While gamers were furiously playing the latest installment of Grand Theft Auto, a group of UM students were brainstorming ideas for the most important part of the console—the controller.

GameCareerGuide.com announced their biweekly Game Design Challenge on Sept. 4: create a game that is completely hands-free. Contestants had two weeks to prepare and submit their entries. The best featured the gamer using either their feet, nose, voice, body or head to control the game. Out of the six entries that were chosen, four were from students at Montevallo.

Garrett Roth, Holden Chase Moss, Shaunie Groover and Amy George are in the Game Studies and Design program and introduced new solutions not requiring the use of hands.

George’s entry “Home” follows a lost pollen mote through busy cities trying to avoid cars and pests in a quest to return to the seaside flowers where it resides. “I knew initially that I wanted to make a game based in nature and fantasy, and I started thinking about natural movement in nature and how that could be replicated with the body,” said George.

The controller consists of a sensor pad that doubles as a chair which uses body movement to control the game. Leaning forward helps the pollen puff move faster while leaning back slows it down. The pad is designed to be able to work with multiple games.

Garrett Roth's Design for Hands-Free GameCareerGuide.com

A foot controller, with a similar layout to the conventional controller, was Roth’s design for his favorite genre—fighting games. The Footstick is designed to be a retail item similar to the fight stick Madcatz currently sells.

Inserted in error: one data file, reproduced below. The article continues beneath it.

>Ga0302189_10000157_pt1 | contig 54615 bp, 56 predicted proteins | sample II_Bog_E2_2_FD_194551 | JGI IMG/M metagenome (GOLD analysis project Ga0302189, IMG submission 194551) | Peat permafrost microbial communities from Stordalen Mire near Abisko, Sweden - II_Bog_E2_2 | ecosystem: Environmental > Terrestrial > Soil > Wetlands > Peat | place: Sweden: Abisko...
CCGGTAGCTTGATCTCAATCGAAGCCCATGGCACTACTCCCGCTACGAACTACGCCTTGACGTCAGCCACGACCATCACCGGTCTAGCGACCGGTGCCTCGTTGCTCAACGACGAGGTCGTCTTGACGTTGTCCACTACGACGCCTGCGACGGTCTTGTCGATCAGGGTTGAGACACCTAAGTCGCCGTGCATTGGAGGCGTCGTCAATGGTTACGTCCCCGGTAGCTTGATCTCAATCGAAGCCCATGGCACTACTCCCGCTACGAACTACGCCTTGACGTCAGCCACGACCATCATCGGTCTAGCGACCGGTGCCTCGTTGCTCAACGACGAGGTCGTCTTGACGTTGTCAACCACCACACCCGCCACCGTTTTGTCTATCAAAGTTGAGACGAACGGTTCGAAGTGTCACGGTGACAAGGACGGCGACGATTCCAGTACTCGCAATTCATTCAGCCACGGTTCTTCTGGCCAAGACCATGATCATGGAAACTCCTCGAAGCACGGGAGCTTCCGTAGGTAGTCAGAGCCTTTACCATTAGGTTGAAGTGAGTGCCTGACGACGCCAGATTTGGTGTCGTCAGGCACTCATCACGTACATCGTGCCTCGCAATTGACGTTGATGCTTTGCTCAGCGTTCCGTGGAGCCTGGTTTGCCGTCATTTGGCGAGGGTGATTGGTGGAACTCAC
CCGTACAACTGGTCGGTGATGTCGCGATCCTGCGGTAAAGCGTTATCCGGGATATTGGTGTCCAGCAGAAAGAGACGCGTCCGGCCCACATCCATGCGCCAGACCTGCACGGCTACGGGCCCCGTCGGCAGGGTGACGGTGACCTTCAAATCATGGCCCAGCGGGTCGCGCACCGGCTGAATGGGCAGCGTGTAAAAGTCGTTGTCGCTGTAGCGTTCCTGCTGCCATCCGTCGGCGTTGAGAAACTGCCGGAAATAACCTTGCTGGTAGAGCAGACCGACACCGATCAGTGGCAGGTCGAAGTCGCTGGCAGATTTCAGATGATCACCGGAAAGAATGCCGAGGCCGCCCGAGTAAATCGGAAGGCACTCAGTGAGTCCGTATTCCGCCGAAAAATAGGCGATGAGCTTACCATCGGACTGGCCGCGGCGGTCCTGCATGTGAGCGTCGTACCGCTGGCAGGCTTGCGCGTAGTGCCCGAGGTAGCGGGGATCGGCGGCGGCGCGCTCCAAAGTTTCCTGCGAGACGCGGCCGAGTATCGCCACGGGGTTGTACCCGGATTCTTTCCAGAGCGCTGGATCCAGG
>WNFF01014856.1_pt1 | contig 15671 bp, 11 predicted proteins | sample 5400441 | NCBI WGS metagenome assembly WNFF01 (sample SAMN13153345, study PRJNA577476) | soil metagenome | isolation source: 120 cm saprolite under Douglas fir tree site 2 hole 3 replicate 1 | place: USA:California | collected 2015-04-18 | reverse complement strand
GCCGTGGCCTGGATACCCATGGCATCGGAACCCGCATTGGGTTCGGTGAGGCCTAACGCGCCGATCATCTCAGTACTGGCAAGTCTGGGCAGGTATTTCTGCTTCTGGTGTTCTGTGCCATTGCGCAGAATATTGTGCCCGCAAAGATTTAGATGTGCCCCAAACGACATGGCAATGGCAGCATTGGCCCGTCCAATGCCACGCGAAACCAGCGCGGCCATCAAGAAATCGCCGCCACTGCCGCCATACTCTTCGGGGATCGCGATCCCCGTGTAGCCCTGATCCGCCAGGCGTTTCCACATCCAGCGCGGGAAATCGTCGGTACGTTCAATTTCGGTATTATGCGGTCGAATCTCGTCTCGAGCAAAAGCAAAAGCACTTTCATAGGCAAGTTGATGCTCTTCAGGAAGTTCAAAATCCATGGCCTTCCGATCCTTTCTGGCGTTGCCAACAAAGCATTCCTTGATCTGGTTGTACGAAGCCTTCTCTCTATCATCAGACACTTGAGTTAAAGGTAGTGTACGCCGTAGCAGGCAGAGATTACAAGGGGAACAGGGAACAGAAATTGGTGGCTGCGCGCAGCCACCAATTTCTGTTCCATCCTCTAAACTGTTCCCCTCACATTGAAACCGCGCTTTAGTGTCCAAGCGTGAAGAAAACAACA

“I saw a few players using Dr. Doom, a Marvel Comics character from the Marvel vs. Capcom franchise, using an attack called “Foot Dive,” and the idea just sort of came to me,” said Roth.

The pad is large enough for the player to set his or her feet on and is controlled by a series of buttons left, right and center to the unit. It is designed for amputees and features characters Shoto and Boxer who share similar features to other fight-based games.

With technology innovations such as Siri on iPhone, voice control is evolving. Moss followed the trend and came up with War Commander. This allows the player to control an army of their own and converts all gaming functions into verbal commands.

This method poses a more lifelike interaction with the players and the battlefield by allowing the player to speak to individual troops. The game would only require proper software and a headset for the voice control function.

Groover took a more unique approach by using the nose as the key. “Nose Knows!” is a word game which allows the player to smell different items that refer to words. For instance, if the mystery word is “beach,” the player will smell the ocean, fish and suntan lotion. It is operated with a set of foot pedals to navigate the screen and allows for a multiplayer function as well. Beginner, intermediate, hard and scramble modes are available for the player to choose from.

“I wanted something to really set it apart, and I had just watched a Ted Talk about pheromones and scents. And that is how it all came together to be Nose Knows!,” said Groover.

With so few options available for disabled gamers, Montevallo game designers could be leading a new revolution.